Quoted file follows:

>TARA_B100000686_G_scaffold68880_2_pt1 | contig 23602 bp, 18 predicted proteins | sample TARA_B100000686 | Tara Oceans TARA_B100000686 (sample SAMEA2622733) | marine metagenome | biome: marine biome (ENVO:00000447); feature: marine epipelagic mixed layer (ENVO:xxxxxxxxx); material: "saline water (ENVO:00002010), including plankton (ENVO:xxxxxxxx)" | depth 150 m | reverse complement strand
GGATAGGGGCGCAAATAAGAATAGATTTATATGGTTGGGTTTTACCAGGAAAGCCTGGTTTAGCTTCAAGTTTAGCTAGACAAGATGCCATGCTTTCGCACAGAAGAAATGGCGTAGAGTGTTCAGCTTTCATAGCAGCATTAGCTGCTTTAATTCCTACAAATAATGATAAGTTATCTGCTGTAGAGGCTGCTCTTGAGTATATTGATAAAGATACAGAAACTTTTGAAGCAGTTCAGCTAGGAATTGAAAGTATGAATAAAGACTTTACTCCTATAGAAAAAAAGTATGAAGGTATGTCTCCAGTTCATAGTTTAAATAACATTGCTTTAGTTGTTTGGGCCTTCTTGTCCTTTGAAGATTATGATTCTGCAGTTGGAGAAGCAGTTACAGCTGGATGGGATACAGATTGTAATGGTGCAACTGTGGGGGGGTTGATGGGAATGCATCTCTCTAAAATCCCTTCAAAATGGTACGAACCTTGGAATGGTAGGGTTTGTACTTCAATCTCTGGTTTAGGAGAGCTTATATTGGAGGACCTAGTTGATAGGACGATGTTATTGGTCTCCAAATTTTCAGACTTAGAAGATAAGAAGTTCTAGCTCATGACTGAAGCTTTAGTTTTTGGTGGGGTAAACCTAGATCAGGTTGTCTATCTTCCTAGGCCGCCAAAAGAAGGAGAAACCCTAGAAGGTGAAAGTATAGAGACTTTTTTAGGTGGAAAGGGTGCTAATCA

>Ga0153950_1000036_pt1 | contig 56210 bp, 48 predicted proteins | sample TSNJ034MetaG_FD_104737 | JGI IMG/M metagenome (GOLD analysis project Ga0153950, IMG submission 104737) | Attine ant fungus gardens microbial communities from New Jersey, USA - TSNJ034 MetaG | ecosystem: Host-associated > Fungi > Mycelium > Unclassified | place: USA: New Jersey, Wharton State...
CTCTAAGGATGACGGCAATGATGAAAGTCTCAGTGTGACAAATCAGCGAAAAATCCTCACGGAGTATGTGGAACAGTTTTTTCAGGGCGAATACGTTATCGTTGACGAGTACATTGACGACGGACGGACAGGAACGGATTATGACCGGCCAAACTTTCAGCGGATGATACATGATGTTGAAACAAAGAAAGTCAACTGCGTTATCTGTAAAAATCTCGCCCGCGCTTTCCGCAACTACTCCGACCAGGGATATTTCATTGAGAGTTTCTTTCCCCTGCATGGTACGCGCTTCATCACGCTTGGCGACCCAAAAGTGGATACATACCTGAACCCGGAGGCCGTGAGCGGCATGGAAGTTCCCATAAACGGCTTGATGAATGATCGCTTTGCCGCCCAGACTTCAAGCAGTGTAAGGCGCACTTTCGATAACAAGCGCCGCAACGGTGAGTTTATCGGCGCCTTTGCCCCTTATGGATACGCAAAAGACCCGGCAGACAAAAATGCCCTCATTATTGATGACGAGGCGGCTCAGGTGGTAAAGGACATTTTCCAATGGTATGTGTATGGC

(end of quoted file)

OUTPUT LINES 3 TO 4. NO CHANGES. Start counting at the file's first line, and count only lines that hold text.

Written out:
>Ga0153950_1000036_pt1 | contig 56210 bp, 48 predicted proteins | sample TSNJ034MetaG_FD_104737 | JGI IMG/M metagenome (GOLD analysis project Ga0153950, IMG submission 104737) | Attine ant fungus gardens microbial communities from New Jersey, USA - TSNJ034 MetaG | ecosystem: Host-associated > Fungi > Mycelium > Unclassified | place: USA: New Jersey, Wharton State...
CTCTAAGGATGACGGCAATGATGAAAGTCTCAGTGTGACAAATCAGCGAAAAATCCTCACGGAGTATGTGGAACAGTTTTTTCAGGGCGAATACGTTATCGTTGACGAGTACATTGACGACGGACGGACAGGAACGGATTATGACCGGCCAAACTTTCAGCGGATGATACATGATGTTGAAACAAAGAAAGTCAACTGCGTTATCTGTAAAAATCTCGCCCGCGCTTTCCGCAACTACTCCGACCAGGGATATTTCATTGAGAGTTTCTTTCCCCTGCATGGTACGCGCTTCATCACGCTTGGCGACCCAAAAGTGGATACATACCTGAACCCGGAGGCCGTGAGCGGCATGGAAGTTCCCATAAACGGCTTGATGAATGATCGCTTTGCCGCCCAGACTTCAAGCAGTGTAAGGCGCACTTTCGATAACAAGCGCCGCAACGGTGAGTTTATCGGCGCCTTTGCCCCTTATGGATACGCAAAAGACCCGGCAGACAAAAATGCCCTCATTATTGATGACGAGGCGGCTCAGGTGGTAAAGGACATTTTCCAATGGTATGTGTATGGC